So what did all this prove? That there was another voice in Lebanon. That if the Lebanese “opposition” – pro-Hariri and increasingly Christian – claim to speak for Lebanon and enjoy the support of President Bush, there is a pro-Syrian, nationalist voice which does not go along with their anti-Syrian demands but which has identified what it believes is the true reason for Washington’s support for Lebanon: Israel’s plans for the Middle East.

The Beirut demonstration yesterday was handled in the usual Hizbollah way: maximum security, lots of young men in black shirts with two-way radios, and frightening discipline. No one was allowed to carry a gun or a Hizbollah flag. There was no violence. When one man brandished a Syrian flag, it was immediately taken from him. Law and order, not “terrorism”, was what Hizbollah wished. Syria had spoken. President Bashar Assad’s sarcastic remark about the Hariri protesters needing a “zoom lens” to show their numbers had been answered by a demonstration of Shia power which needed no “zoom”.

And in the mountains above Beirut, still frozen under their winter snows, few Syrians moved. There were Syrian military trucks on the international highway to Damascus but no withdrawal, no retreat, no redeployment. The Taif agreement of 1989 stipulated that the Syrians should withdraw to the Mdeirej heights above Beirut, which they have now agreed to do, 14 years later than they should have done.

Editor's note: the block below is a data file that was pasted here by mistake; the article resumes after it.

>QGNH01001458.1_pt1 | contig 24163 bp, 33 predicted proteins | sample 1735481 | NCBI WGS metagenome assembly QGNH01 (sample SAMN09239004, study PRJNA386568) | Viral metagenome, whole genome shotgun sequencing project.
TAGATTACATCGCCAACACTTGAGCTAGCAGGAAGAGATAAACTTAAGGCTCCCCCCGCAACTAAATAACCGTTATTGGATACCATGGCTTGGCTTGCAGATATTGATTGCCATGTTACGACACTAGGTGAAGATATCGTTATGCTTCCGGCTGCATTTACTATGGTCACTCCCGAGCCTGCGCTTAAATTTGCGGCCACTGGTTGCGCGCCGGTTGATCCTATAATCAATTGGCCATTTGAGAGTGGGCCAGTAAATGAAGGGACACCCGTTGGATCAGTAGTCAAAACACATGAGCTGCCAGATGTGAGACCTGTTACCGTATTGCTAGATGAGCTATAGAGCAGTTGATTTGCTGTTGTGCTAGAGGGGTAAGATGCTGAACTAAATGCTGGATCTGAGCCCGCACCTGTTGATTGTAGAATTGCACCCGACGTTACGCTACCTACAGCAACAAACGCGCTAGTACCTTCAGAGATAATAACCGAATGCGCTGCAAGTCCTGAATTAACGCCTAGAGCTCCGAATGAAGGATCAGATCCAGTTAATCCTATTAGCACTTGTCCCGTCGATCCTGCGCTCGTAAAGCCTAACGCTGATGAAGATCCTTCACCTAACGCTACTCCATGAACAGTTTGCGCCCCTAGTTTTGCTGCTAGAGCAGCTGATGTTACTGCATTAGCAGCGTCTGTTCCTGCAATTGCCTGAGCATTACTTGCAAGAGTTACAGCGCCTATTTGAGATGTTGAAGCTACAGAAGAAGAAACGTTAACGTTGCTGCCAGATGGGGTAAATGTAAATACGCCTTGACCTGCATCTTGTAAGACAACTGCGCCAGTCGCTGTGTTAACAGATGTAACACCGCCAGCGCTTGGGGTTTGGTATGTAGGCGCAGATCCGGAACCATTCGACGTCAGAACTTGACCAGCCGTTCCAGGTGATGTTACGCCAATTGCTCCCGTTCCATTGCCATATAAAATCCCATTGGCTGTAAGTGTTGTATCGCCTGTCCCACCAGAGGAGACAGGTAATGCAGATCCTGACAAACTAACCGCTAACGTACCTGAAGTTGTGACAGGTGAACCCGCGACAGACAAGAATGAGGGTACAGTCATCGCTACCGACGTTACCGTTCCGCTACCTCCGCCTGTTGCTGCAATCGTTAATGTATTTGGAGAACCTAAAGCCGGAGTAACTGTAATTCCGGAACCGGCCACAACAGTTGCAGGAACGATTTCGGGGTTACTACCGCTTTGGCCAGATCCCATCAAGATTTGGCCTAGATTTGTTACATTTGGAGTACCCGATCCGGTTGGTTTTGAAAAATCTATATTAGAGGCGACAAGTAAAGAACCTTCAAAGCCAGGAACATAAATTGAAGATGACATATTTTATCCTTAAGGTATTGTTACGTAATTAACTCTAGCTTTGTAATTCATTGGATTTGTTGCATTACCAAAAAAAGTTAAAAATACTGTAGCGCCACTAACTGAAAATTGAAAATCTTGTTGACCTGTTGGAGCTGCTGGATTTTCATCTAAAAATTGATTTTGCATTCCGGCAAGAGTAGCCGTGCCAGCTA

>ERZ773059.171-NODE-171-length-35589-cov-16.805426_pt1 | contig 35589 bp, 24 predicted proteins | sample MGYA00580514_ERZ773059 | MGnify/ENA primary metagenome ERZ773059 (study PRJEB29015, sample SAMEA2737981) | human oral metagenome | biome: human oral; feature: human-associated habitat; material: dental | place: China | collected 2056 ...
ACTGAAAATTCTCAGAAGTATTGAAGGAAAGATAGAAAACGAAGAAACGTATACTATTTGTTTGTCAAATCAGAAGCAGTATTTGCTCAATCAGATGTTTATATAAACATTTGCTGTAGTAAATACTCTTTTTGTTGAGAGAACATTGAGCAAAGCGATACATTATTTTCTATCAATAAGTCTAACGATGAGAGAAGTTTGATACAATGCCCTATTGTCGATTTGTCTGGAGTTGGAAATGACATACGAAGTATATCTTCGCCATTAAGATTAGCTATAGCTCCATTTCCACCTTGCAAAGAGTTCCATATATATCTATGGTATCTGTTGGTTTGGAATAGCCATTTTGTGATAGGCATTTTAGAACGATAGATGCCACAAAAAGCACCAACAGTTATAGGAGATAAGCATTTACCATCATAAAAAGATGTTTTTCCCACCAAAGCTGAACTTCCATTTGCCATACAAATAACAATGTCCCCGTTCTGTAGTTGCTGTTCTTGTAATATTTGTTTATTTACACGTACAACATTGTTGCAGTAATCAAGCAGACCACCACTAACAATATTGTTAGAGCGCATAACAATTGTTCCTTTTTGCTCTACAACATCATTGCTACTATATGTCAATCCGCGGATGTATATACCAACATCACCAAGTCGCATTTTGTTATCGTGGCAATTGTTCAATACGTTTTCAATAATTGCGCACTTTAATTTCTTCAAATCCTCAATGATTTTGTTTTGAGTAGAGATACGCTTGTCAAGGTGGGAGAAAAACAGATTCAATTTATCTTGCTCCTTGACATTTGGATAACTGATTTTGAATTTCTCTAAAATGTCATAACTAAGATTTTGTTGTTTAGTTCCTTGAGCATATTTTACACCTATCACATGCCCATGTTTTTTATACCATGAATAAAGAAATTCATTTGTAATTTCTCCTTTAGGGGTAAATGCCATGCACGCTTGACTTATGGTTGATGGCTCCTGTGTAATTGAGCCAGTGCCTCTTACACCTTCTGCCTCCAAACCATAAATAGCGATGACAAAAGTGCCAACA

The official document released by the Lebanese-Syrian military delegation in Damascus suggests this is a new redeployment and that in April the Syrian forces, along with their military intelligence personnel, will withdraw to the Lebanese-Syrian border.

But the question remains: will they retreat to the Syrian side of the frontier, or sit in the Lebanese-Armenian town of Aanjar, on the Lebanese side, where Brigadier General Rustum Gazale, the head of Syrian military intelligence, still maintains his white-painted villa?

Either way, Lebanon can no longer be taken for granted. The “cedar” revolution now has a larger dimension, one that does not necessarily favour America’s plans. If the Shia of Iraq can be painted as defenders of democracy, the Shias of Lebanon cannot be portrayed as the defenders of “terrorism”. So what does Washington make of yesterday’s extraordinary events in Beirut? ~Robert Fisk, The Independent